Researchers found that, “as the concentration of the nanoparticles increased, the growth rates decreased (cells per drop and cell counts)…meaning that the algae were not converting as much CO2 to oxygen, hindering their rates of photosynthesis.” The Abstract continued as follows “It was concluded that the algae were impacted negatively by metal nanoparticles in their environment, and were poisoned by them, severely impacting the biological functioning of the algae. As a result they die off faster, and could not adapt to the conditions of toxicity in their environment.”

As stated in an earlier article on this blog, see “To Know Nano is to Say Whoa to Nano,” published in February 2013, nanoparticles are so small normal bodily barriers do not confine them. Nanoparticles penetrate the skin, are breathed into the lungs etc. and move in the circulatory system aggregating as substances in the organs of the body.

The previous article stated, “While most often composed of various metals such as silver, gold, titanium dioxide, and carbon, particles of this size can be created of almost anything.  One major problem is that these materials often act in surprising and distressing ways at this size.   They do not conform to the norms established at their usual scale in our environment.  They are often unpredictable.”

The article continued, “As witnessed in so many other technical breakthroughs, there is a virtual land rush of companies seeking competitive advantage by including nanoparticles in almost everything they make.  Today nanoparticles are added, without our knowledge, to such products as food, clothing, medicines, shampoos, suntan lotions, cosmetics, vitamins, and toothpaste.” This all today remains true.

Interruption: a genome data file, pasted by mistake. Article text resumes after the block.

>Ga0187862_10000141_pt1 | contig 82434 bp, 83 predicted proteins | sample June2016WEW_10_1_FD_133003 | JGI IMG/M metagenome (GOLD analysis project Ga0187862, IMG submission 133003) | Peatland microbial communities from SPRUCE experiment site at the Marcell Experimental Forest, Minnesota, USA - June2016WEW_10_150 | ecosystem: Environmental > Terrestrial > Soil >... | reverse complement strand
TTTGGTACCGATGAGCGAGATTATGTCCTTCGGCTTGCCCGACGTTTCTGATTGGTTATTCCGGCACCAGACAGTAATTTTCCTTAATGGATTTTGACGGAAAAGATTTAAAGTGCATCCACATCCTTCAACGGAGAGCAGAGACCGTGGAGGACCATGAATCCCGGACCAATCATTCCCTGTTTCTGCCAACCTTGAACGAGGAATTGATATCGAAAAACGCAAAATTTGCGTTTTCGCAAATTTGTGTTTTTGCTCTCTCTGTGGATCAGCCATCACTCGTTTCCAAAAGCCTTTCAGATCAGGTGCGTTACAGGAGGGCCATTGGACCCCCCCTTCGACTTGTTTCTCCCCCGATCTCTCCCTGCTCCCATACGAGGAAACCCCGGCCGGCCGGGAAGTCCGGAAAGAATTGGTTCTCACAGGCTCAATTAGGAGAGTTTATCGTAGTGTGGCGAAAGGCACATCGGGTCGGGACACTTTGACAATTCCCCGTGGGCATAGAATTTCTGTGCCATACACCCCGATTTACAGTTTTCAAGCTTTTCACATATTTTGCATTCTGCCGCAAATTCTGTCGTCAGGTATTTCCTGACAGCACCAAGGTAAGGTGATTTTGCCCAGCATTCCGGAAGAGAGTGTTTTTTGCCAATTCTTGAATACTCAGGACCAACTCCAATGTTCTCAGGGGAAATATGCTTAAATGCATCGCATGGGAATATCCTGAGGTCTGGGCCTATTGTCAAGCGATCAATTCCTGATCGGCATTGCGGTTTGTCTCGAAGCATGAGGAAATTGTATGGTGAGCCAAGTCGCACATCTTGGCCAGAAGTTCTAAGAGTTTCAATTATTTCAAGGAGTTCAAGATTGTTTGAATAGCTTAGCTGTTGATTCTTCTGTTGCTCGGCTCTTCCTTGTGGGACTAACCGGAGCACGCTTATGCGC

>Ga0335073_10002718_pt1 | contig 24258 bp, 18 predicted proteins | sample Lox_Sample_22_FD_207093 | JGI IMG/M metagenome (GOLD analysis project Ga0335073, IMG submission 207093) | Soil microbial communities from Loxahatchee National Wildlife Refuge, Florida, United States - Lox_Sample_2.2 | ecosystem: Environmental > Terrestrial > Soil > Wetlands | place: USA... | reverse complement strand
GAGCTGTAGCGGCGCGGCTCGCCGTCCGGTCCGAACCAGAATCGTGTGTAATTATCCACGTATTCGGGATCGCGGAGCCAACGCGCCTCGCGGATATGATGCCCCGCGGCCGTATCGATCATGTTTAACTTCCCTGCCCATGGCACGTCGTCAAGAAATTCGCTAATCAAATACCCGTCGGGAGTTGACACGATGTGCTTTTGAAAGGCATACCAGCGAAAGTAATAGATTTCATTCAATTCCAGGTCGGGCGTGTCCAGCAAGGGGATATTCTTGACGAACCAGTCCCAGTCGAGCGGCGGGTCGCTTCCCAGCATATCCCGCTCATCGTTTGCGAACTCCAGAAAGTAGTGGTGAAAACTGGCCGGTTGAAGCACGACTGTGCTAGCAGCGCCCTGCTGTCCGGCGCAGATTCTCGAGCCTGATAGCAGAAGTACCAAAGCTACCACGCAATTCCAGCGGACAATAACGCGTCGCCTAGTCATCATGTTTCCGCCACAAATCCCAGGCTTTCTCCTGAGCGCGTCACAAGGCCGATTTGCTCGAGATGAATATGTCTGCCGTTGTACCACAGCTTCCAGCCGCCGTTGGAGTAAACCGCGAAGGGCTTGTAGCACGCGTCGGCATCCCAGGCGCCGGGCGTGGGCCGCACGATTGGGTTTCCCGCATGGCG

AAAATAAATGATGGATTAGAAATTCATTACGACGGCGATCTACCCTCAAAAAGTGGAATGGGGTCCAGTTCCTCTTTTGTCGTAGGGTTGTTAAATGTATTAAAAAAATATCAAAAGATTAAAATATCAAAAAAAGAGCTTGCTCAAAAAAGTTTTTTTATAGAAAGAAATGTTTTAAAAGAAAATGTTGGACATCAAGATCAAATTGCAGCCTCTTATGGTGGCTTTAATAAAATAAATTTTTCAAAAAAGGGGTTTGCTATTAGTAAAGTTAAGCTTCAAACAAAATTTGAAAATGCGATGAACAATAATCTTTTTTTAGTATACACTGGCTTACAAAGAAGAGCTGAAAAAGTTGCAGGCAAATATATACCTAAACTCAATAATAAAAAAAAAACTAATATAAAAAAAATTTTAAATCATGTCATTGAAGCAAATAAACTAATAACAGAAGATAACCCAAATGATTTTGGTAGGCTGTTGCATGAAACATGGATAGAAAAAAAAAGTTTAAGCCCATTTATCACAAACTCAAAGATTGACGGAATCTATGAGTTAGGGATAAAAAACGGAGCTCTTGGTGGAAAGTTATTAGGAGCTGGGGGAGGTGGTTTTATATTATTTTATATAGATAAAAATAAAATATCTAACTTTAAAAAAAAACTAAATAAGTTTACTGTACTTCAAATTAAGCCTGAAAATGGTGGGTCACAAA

Now the impacts of much of these nanoparticles that become pollutants are being felt around the world. While it is true we cannot pollute the vast oceans very fast, the effect of this pollution is that the algae will die and with it the production of the oxygen we all breathe will cease. Again these developments cannot continue without stringent and close regulation.

The effects of these nanoparticles must be known before they are allowed to go to market in products around the world. Once again we are allowing the profit motive to overwhelm the public’s safety. We cannot have our companies pollute the environment and threaten life’s very existence.

Use the following links to access additional information or see the articles used as the sources of this article.

http://news.nationalgeographic.com/2015/05/150514-sunscreen-nanoparticle-nanotechnology-oceans-marine-beach-boat-toxic/

http://www.aaas.org/abstract/study-metal-nanoparticle-toxicity-algae

http://www.sciencemag.org/content/350/6259/388.summary?sid=d2e1c5e9-b5d1-4508-bf8d-083c6a0c4230

http://www.edie.net/library/microbeads-pollution—a-drop-in-the-ocean-for-the-beauty-industry/6420

http://phys.org/news/2013-12-microplastic-pollution-threat-marine-biodiversity.html

http://wgntv.com/2014/04/16/lawmaker-moves-to-ban-microbeads-linked-to-lake-pollution/

http://www.sciencedaily.com/releases/2012/06/120611105311.htm

http://www.rsc.org/chemistryworld/2015/04/nanoparticle-toxicology

http://www.wisegeek.org/what-are-the-possible-dangers-of-nanotechnology.htm

http://ecowatch.com/2013/10/28/study-shows-plastic-microbeads-facial-scrubs-pollute-great-lakes/